Salary is on a union scale based on years of experience. The salary range for an attorney with two to six years of experience is $72,864.72 to $82,212. CMS offers a very competitive benefits package that includes medical, dental and vision insurance coverage, transit benefits, Flexible Spending Account (FSA) and a 403(b) retirement plan including employer contribution. We offer generous leave policies, including four weeks paid vacation, four paid personal days, fourteen paid holidays and the week off between Christmas and New Year’s Days, inclusive.

Union Representation:
This is a bargaining unit position represented for collective bargaining purposes by the Association of Legal Aid Attorneys, UAW, Local 2325.

Application Instructions:
Applications will be accepted immediately and will be considered on a rolling basis. Interested applicants should send a cover letter, resume, and list of three professional references to: Magdalena Barbosa, Director of Legal Services, at mbarbosa@catholicmigration.org. Please include “Staff Attorney, Employment Unit” in the subject line.


Download this job announcement as a pdf: Staff Attorney – Employment Unit

Community Organizer – Housing

 

 

 

JOB ANNOUNCEMENT: COMMUNITY ORGANIZER – HOUSING

ABOUT CATHOLIC MIGRATION SERVICES:
Catholic Migration Services (“CMS”), an affiliated agency of Catholic Charities Brooklyn and Queens, provides high quality free legal services, community education, and advocacy for low- income immigrants residing in Brooklyn and Queens, regardless of race, religion, ethnicity, national origin, or immigration status. CMS assists individuals with their immigration, housing, and employment legal needs. CMS is committed to “welcoming the stranger in our midst” by serving and working alongside underserved immigrant communities to advance equality and social justice in an ever-changing landscape.

POSITION:
CMS seeks a full-time, highly motivated, experienced, and passionate community organizer to join our dynamic team. The community organizer will work with the Right to Counsel coalition, a tenant led coalition made up of organizers, advocates, legal services organizations, to level the playing field in housing court, build tenant power and stop the eviction crisis. In August of 2017, the Right to Counsel coalition won a landmark victory making NYC the first city in the nation to establish a Right to Counsel for low-income tenants facing eviction. The community organizer will report to the Managing Attorney of the Housing team. The Catholic Migration Services office is currently working a hybrid work schedule with some days in-office (this full- time position will be based in our Queens office) and some days from home.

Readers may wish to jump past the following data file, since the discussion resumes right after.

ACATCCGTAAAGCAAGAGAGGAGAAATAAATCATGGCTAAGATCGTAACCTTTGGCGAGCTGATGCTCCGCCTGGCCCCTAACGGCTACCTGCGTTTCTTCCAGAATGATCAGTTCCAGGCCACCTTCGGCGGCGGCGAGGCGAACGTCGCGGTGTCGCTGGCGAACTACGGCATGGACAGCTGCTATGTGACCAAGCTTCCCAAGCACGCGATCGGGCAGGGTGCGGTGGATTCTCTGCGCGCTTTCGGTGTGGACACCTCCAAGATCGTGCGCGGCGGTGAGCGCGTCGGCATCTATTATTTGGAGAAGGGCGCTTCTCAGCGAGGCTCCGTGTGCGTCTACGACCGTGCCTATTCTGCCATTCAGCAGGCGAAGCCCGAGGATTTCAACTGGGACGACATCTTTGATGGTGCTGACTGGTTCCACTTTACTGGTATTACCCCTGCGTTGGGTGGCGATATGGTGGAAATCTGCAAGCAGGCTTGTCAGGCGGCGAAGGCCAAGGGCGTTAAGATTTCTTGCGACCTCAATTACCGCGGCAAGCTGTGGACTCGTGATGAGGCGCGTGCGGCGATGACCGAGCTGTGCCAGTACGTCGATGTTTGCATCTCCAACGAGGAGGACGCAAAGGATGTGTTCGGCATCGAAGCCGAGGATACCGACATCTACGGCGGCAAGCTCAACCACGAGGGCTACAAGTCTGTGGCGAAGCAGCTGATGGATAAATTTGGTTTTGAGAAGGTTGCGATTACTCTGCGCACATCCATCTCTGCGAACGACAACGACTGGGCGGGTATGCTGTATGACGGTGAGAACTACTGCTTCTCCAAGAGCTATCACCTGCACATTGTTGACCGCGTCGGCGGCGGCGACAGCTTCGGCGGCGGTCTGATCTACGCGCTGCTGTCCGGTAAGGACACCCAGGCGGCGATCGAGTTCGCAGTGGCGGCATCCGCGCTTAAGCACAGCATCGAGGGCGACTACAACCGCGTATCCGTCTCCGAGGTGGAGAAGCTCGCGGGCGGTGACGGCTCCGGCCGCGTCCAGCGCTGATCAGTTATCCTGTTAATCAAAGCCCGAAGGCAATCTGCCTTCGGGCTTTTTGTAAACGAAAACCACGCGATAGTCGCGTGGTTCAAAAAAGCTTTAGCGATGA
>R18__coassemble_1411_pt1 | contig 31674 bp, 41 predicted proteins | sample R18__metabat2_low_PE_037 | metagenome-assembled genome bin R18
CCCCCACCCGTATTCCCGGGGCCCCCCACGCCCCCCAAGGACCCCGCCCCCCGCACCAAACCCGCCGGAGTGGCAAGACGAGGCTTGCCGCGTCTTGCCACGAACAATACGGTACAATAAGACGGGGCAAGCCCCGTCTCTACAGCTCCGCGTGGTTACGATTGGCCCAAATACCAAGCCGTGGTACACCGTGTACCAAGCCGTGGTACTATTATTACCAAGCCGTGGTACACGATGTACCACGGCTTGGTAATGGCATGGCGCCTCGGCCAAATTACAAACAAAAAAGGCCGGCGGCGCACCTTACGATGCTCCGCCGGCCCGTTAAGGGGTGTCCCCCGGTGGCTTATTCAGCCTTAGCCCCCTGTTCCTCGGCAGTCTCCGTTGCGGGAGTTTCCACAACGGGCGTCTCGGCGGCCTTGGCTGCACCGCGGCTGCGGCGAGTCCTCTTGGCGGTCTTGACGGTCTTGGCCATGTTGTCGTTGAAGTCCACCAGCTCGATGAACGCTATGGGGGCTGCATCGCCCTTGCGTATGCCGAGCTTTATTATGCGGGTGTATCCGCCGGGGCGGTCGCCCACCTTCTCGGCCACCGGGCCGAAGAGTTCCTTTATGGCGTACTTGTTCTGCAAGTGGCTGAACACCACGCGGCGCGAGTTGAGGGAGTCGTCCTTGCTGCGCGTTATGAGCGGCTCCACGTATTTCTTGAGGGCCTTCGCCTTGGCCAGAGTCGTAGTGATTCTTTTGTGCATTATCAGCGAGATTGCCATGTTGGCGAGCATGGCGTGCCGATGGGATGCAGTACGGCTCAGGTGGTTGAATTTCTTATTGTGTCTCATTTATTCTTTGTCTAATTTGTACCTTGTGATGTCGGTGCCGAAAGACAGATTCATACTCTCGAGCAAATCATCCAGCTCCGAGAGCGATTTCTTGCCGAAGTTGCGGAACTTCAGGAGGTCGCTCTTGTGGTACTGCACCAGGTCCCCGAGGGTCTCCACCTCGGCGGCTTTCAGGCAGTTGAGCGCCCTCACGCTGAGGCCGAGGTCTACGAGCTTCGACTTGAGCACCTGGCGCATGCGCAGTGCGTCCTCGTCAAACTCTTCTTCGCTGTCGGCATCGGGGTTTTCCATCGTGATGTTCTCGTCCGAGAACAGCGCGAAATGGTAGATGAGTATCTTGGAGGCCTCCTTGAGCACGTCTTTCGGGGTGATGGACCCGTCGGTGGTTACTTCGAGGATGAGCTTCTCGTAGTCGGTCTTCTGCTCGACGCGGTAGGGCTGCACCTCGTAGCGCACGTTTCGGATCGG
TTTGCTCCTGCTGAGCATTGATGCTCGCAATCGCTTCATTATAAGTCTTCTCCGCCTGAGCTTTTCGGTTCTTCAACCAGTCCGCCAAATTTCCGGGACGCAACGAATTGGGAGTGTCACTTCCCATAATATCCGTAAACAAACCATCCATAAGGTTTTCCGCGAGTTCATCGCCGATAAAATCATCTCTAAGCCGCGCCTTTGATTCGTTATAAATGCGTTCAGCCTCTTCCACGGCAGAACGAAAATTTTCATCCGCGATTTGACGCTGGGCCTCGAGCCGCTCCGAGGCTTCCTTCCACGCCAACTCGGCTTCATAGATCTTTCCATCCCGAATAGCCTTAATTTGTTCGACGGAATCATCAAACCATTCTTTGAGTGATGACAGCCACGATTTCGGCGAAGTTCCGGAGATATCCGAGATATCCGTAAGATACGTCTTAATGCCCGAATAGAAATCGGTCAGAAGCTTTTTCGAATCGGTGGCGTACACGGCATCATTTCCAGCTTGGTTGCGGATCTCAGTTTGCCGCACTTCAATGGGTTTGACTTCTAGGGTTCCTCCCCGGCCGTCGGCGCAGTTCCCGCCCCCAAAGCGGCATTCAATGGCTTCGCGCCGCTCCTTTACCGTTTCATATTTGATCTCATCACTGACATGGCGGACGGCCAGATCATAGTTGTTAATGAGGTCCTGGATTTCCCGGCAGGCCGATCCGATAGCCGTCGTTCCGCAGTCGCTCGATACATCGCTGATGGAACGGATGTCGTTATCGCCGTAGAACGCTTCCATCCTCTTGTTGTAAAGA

ESSENTIAL DUTIES AND RESPONSIBILITIES:
• Coordinate monthly community meetings for tenants;
• Lead Know Your Rights presentations;
• Conduct outreach, i.e. door-knocking and virtual outreach to tenants;
• Help form and support Tenant Associations;
• Work collaboratively with members of the legal team;
• Work with Right to Counsel coalition to advocate for city- and state-wide change;
• Support leadership development in Tenant Association and campaign spaces;
• Conduct outreach and participate in coalition and campaign meetings, retreats, actions and events, and
• Create outreach and informational materials as needed.

QUALIFICATIONS:
• Minimum of 2-3 years of experience in tenant organizing and base-building or working in coalition on a campaign is required;
• Excellent interpersonal and problem solving skills;
• Fluency in Spanish is required;
• Familiarity with Microsoft Word and Excel and ability to learn other software programs;
• Willingness to work some evenings and weekends;
• Ability to travel throughout New York City and Albany;
• Demonstrated ability to take initiative and work independently as well as collaboratively in a team setting; and
• Experience working with individuals from diverse backgrounds and communities to bring them together to build on common goals.

DIVERSITY AND NON-DISCRIMINATION POLICY:
CMS strives to create a positive, supportive, and inclusive work environment for all staff. CMS strives to create a positive, supportive, and inclusive work environment for all staff. CMS makes all employment decisions without regard to any applicant’s or employee’s protected characteristics, including their race, religion, color, national origin, immigration status, age, disability, sexual orientation, gender identity, arrest conviction record, or marital status.

SALARY AND BENEFITS: